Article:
How does the marketing process work ?

Marketing Planning

How does the marketing process works ?

The primary goal of the marketing process is to create and execute a marketing plan, which is a document that sets up objectives and proposes strategies for using marketing elements to achieve the objectives.

The process of creating a marketing plan and managing its execution begins with marketing research. The research process helps marketers make a set of key strategic and tactical decisions that guide deployment of the marketing mix.

The marketingplanning process is out-lined below.

Steps in the Marketing Planning Process

Step 1. Research the consumer market and the competitive marketplace and develop a situation analysis or a SWOT analysis (strengths, weaknesses, opportunities, threats).

Step 2. Set objectives for the marketing effort.

Step 3. Assess consumer needs and wants relative to the product; segment the market into groups that are likely  to respond; target specific markets.

Step 4. Differentiate and position the product relative to the competition.

Step 5. Develop the marketing mix strategy: develop strategies for product design and performance criteria, pricing, distribution, and marketing communication.

Step 6. Execute the strategies.

Step 7. Evaluate the effectiveness of the strategy.

Marketing Concept

The marketing concept, which turned marketers’ attention toward consumer needs and wants, has nudged marketing closer to a customer-focused philosophy rather than one based on production.

Focus on Consumers the marketing concept says marketing should focus first on identifying the needs and wants of the customer, rather than just the company’s production capabilities.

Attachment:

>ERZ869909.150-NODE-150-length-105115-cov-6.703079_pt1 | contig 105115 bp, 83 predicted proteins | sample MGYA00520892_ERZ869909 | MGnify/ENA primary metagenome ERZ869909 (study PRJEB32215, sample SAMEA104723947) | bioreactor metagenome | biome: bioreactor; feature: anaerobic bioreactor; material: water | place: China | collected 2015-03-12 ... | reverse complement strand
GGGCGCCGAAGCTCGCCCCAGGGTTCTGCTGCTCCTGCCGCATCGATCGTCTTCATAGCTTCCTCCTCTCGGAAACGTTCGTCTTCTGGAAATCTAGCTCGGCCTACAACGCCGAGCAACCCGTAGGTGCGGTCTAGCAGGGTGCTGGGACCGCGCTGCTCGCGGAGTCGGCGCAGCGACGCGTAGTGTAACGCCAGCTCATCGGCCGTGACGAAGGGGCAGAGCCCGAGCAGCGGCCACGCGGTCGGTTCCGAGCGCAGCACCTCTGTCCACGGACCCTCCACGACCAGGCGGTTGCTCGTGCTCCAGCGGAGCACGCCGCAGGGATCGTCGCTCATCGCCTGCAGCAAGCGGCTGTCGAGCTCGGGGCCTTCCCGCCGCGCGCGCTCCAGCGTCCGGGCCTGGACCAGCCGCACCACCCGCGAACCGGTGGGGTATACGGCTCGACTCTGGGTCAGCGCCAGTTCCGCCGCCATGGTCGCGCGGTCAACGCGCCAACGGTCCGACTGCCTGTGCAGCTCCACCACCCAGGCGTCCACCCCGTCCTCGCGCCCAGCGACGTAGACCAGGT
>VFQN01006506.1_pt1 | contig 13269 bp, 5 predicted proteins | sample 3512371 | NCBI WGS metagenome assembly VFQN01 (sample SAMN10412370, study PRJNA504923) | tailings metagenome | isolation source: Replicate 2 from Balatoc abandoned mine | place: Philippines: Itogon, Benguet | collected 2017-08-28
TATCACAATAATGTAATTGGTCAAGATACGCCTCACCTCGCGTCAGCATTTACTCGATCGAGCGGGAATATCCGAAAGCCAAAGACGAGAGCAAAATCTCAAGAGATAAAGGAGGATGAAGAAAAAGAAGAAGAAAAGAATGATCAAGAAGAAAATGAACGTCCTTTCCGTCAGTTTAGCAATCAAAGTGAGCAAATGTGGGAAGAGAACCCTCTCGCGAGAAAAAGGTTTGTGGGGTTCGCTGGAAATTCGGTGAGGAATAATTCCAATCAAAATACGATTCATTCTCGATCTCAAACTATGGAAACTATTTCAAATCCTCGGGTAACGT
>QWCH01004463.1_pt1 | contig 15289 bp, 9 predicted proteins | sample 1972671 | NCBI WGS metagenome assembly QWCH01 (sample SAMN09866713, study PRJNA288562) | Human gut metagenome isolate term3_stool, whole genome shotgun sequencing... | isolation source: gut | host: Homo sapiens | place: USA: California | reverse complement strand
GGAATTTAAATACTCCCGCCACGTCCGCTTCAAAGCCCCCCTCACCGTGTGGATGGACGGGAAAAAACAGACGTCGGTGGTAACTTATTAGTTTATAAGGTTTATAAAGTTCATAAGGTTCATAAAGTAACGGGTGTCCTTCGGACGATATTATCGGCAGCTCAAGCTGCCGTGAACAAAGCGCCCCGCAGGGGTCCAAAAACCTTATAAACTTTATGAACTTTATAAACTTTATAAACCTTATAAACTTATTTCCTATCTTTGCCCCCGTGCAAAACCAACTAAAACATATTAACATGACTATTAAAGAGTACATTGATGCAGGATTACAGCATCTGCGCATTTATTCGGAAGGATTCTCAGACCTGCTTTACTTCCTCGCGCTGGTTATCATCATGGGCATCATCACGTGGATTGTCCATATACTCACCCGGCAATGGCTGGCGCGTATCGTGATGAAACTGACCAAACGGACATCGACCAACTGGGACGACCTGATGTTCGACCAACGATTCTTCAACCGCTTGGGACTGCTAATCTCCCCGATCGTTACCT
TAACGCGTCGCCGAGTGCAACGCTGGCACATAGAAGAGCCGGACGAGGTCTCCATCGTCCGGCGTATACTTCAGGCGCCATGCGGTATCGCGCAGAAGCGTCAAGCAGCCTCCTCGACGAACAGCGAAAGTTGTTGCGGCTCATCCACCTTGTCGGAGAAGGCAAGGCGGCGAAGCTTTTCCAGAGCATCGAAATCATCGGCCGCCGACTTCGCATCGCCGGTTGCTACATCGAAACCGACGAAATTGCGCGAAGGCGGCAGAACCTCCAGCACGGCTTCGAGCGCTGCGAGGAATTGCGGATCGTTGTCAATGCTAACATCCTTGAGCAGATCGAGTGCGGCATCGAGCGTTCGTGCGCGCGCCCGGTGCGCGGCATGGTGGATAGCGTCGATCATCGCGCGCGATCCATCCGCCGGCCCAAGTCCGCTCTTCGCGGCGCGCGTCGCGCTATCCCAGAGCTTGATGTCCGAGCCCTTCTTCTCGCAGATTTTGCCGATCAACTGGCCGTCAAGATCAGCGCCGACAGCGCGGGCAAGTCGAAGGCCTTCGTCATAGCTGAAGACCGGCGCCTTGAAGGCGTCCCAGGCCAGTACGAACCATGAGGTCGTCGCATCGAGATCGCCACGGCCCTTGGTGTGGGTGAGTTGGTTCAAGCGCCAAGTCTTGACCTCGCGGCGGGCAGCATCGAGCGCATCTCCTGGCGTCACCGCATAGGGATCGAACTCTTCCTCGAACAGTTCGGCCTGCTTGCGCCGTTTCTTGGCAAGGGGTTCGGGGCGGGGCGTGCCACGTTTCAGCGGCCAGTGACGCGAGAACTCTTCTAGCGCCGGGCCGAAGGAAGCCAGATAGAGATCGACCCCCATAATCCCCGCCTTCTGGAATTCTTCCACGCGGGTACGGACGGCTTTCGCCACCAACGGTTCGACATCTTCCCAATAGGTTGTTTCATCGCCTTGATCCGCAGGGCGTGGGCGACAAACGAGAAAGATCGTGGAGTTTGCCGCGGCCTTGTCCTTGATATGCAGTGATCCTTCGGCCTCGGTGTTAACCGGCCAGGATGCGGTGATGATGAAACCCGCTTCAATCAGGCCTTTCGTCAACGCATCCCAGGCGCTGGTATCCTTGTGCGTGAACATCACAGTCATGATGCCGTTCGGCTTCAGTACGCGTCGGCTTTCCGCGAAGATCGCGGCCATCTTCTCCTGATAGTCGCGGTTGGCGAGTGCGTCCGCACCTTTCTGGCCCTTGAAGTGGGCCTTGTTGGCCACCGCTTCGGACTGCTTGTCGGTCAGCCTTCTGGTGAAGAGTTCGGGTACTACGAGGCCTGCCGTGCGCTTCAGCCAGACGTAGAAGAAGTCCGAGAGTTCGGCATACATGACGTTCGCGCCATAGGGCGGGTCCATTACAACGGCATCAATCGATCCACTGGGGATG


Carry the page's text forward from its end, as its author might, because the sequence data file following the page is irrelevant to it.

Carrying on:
The marketing concept involves two steps:

(1) Determine through research what the customer needs and wants and

(2) Develop, manufacture, market, and service goods that fill those needs and wants—that is, create solutions for customers’ problems.

The Marketing Process

Ideally, marketers are able to match consumer needs and wants to their products, either those in the current line or prospective products in research and development (R&D).

In business-to-business marketing, the customer may even be involved as a partner in designing a new product or service.

Marketing communication can be designed to acquire consumer feedback that leads to insights into consumer decision making.

This information then feeds back into marketing plans, where it can stimulate new product developments that are better designed to more efficiently and effectively meet customer needs.

In advertising, the difference between a product and a consumer focus lies in the orientation of the ad. Is it addressing a consumer’s benefit or a product’s feature?

Ideally it will do both by interpreting product features in terms of consumer benefits. United Airlines uses a consumer-focused approach for its Escapes vacation planning service and a product focus for its Mileage Plus frequent flyer program, which is shown here.

A note about terminology: We often use the words consumer and customer interchangeably, but there are some differences in meaning.

Consumer is a general term for people who buy and use products and services, which is almost all of us.

It’s similar to the phrase general public. (However, we also make a distinction between consumer and trade products and promotions, which recognizes that businesses and organizations also buy and use products and services, as well as individual consumers.)

The word customer, however, refers to someone who has purchased a specific brand or visited a specific retailer.

Customers have a closer link to a brand or a store because they have taken action by buying or visiting. By virtue of that action, these people can be said to have a relationship with a brand or store.

Differentiation, Competitive Advantage, and Positioning Although customercentric marketing is important, marketing experts also point to the importance of differentiation as a selling strategy.

They recommend strategies that are informed by consumers, but led by fundamental marketing decisions that make the brand stand out as different from its competition, a process known as positioning.

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